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By the Pricking of My Thumbs 

Miss Marple joins forces with Tommy and Tuppence Beresford to find the murderer of Tommy's Aunt Ada.



(screenplay), (based on the novel by)

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Episode cast overview, first billed only:
Chloe Pennington ...
Oliver Jordan ...
Tommy / Tommy Beresford
Miss Packard
Miriam Karlin ...
Marjorie Moody
June Whitfield ...
Mrs. Lancaster
Aunt Ada
Mr. Eccles
Patrick Barlow ...
Mr. Timothy
Chris Murphy (as O-T Fagbenle)
Jody Halse ...
Amos Perry
Dr. Joshua Waters


Tommy and Tuppence Beresford visit their aunt Ada in a nursing home. Aida cryptically mentions to Tuppence about a murdered child. The next day Ada is found dead in her bed. Causes appear to be natural but Tuppence's suspicions are aroused when a note from Ada mentions that fellow-nursing home dweller Mrs Lancaster is not safe. Coincidentally, Mrs Lancaster has just checked out, accompanied by Mr and Mrs Johnson. While pondering all this at the nursing home, Tuppence runs into someone who is intrigued by her musings - Miss Marple. Together, and aided by a painting, they set off to find the Johnsons and Mrs Lancaster, as they are sure they are key to a mystery and potentially a murder, or two. Written by grantss

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Crime | Drama | Mystery


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Release Date:

19 February 2006 (USA)  »

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Did You Know?


Although the exact date of the setting of the episode is not given the scenes at the film presentation clearly show signs that celebrate the Festival of Britain which took place in 1951. See more »


Judging by the presence of the USAF, the story is supposed to take place at the end of WWII. However Steven Berkoff's lawyer character Mr Eccles mentions that he shouldn't be pronouncing the country as "Keen-ya" but "Kenya". This was the case from 1963 onwards when Kenya gained independence and changed the pronunciation. This is anachronistic unless Mr Eccles is meant to be better informed and more sensitive to Kenyan sensibilities than the general British populace was back then. See more »


Septimus Bligh: Why do you drink?
Tuppence Beresford: Why do you?
Septimus Bligh: [Bitterly] Because life is empty of meaning.
See more »


Version of By the Pricking of My Thumbs (2005) See more »

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User Reviews

All a bit of a yawn!,
28 August 2006 | by See all my reviews

I had reservations about the combining of Tommy & Tuppence with Miss Marple, and wondered how it would be achieved. It was really rather clever at first. However the transformation of Tuppence Beresford into a bored housewife with a drink problem, is somewhat at odds with the character that Agatha Christie created. If anything Tuppence was always the brighter and more forthright of the married couple, and there was never ever a suggestion by Dame Agatha that such a weakness existed.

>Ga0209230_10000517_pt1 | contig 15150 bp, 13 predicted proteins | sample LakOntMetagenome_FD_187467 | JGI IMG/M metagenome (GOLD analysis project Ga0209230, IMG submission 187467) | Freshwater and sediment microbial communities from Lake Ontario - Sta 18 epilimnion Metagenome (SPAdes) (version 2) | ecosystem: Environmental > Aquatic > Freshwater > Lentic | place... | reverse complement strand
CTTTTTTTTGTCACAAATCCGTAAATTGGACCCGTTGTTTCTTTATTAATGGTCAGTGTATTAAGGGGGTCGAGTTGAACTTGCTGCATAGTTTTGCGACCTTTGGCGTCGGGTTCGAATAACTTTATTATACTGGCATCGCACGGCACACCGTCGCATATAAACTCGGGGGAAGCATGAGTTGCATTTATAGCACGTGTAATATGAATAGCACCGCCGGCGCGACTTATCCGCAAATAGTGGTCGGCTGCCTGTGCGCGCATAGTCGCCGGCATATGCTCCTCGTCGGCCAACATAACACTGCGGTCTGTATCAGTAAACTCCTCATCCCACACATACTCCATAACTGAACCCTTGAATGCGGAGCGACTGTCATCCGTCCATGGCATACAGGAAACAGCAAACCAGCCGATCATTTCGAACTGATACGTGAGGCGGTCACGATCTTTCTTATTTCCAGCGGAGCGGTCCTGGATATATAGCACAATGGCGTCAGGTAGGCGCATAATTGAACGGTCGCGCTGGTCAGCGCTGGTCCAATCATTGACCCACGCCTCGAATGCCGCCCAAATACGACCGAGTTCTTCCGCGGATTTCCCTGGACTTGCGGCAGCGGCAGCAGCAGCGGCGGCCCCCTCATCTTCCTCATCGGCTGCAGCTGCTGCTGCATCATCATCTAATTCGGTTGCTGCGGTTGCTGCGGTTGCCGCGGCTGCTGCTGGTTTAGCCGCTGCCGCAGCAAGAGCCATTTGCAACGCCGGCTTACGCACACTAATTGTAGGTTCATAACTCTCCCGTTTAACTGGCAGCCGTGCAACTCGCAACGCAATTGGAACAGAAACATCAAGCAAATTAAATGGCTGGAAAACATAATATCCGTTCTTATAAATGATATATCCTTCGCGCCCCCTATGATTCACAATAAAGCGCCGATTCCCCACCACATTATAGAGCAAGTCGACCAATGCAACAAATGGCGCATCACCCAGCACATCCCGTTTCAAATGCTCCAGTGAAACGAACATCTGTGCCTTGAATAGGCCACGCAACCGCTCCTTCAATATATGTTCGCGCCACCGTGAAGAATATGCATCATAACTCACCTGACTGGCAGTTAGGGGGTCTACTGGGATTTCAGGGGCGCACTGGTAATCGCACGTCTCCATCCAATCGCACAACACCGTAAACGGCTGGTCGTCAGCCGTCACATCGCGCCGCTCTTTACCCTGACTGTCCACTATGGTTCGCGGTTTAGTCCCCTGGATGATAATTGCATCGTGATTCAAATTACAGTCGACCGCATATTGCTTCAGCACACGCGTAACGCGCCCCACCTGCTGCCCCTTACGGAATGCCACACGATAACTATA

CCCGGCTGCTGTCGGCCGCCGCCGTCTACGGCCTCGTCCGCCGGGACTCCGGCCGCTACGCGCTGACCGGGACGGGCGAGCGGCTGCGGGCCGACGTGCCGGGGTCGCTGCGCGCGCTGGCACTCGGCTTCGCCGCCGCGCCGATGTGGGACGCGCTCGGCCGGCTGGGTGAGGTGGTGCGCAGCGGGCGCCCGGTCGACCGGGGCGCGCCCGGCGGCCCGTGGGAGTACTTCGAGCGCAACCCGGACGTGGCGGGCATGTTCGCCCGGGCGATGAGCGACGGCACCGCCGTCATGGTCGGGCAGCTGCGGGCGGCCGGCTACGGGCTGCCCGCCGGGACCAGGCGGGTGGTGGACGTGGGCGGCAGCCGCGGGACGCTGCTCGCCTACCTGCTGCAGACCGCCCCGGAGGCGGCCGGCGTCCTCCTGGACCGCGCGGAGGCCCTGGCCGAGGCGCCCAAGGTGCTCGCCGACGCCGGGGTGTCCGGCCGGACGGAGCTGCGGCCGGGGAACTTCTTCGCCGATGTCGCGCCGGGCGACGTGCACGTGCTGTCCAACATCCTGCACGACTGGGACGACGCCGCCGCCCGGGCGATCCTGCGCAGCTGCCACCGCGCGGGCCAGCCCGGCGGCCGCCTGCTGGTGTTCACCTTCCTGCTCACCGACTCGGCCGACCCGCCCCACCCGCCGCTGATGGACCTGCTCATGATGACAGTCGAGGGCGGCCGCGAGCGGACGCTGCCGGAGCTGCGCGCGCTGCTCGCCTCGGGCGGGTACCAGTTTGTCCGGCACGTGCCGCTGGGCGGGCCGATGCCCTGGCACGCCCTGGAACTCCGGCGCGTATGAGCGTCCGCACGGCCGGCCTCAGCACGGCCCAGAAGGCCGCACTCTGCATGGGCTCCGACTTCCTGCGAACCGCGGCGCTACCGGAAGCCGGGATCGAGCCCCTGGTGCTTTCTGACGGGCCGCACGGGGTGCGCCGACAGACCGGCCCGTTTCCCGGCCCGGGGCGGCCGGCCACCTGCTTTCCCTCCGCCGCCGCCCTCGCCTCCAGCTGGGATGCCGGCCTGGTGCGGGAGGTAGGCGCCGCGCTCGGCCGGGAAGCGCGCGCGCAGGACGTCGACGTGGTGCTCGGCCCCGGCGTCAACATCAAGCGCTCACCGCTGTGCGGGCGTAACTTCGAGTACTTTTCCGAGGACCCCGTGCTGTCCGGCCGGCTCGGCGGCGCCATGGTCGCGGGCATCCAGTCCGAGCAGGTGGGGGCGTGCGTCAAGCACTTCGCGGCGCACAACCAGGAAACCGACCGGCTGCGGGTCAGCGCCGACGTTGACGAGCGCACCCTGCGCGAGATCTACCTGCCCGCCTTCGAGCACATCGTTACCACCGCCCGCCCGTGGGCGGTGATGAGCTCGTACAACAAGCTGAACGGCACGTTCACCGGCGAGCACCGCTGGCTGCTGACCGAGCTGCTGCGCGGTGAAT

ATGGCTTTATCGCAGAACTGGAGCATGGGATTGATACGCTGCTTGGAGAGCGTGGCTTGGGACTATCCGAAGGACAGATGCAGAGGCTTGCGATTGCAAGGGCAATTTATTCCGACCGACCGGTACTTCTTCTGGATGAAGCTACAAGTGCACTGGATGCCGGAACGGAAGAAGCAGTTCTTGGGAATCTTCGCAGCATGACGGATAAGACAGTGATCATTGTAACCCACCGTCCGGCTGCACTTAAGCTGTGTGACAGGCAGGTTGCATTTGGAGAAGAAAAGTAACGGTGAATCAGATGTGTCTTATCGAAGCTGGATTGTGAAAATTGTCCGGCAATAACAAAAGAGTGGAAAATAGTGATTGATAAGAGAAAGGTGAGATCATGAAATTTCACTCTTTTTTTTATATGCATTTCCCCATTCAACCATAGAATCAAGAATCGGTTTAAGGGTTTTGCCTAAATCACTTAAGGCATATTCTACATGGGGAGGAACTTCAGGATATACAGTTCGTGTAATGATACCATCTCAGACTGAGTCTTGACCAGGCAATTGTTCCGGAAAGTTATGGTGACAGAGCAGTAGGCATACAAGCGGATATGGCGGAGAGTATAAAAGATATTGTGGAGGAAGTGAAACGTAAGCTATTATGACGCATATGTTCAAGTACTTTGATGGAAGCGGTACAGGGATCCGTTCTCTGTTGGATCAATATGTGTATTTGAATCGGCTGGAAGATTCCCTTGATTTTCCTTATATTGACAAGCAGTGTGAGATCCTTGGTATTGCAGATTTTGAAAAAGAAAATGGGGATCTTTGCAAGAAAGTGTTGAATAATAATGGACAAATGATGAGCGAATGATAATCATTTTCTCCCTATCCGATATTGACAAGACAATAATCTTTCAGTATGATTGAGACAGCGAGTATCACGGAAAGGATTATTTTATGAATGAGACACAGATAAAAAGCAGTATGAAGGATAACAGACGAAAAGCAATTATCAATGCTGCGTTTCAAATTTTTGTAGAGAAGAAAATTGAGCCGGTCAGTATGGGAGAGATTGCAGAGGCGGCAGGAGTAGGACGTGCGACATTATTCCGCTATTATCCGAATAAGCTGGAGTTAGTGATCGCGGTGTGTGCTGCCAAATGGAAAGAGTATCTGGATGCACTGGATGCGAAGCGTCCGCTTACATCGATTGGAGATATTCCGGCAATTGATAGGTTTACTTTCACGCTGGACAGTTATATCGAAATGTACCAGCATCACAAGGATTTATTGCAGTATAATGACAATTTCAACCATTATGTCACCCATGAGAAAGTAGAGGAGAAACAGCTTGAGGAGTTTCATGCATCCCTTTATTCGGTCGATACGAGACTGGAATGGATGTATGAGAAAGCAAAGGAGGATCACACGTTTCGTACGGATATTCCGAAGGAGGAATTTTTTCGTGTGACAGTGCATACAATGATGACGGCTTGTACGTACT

The Beresfords visit Tommy's Aunt Ada at the nursing home in which she is living, where they hear of a supposed murder of a child in bygone years. A week or so later Tuppence is told of said Auntie's sudden death and treats the news with suspicion. Then she learns that Ada's friend Mrs Lancaster (June Whitfield, the BBC radio Miss Marple) had suddenly disappeared that same evening. Whilst Tommy is away on MI6 business, Tuppence and Jane Marple (who had also been a-visiting at the home) join forces to solve the mystery.

I read this Tommy and Tuppence tale years ago, but it's storyline has faded from my memory, so I can't tell (apart from the fact that Jane Marple wasn't in the novel) how much this production has veered from the original. Plot-wise, "By the Pricking of my Thumbs" is not a bad whodunit, but the under-played performances from the top stars on display here were sadly lack-lustre. It was only a yawn or two that actually kept me awake. Overall this production is only slightly better than "Sleeping Murder" (which was nothing but utter carnage).

I just cannot understand why there is a pathological insistence, particularly in this series, of wanting to change something purely for the sake of change? Will there next be an attempt to have Poirot solving Marple mysteries, and vice-versa, or will Superintendent Battle solve the lot? And will someone then come up with the idea of the collecting together Hercule Poirot, Jane Marple, Supt Battle, Parker Pyne, Mr Quinn, Tommy & Tuppence, and calling them "The Seven Scanner Eyes"? Why can't they leave Dame Agatha alone? Would they have the gall to treat Charles Dickens in such a scandalous way? Can I suggest Wilkins Micawber to solve "The Mystery of Edwin Drood"? I don't think that anyone can deny Dame Agatha Christie's place in classical literature, even if most of her works are "only" murder mysteries. (Let's face it, one of the founders of the "whodunits" genre was Wilkie Collins, a contemporary and close friend of Charles Dickens, and even the latter dabbled.) I'm sure Christie worked out her plots in precise detail, which is probably why they've stood the test of time, whereas lesser authors' works have been forgotten. Which is all the more reason why they should not be taken apart and tarted up. Especially by screen writers who couldn't hold a candle to her, and are not fit to hold her pen.

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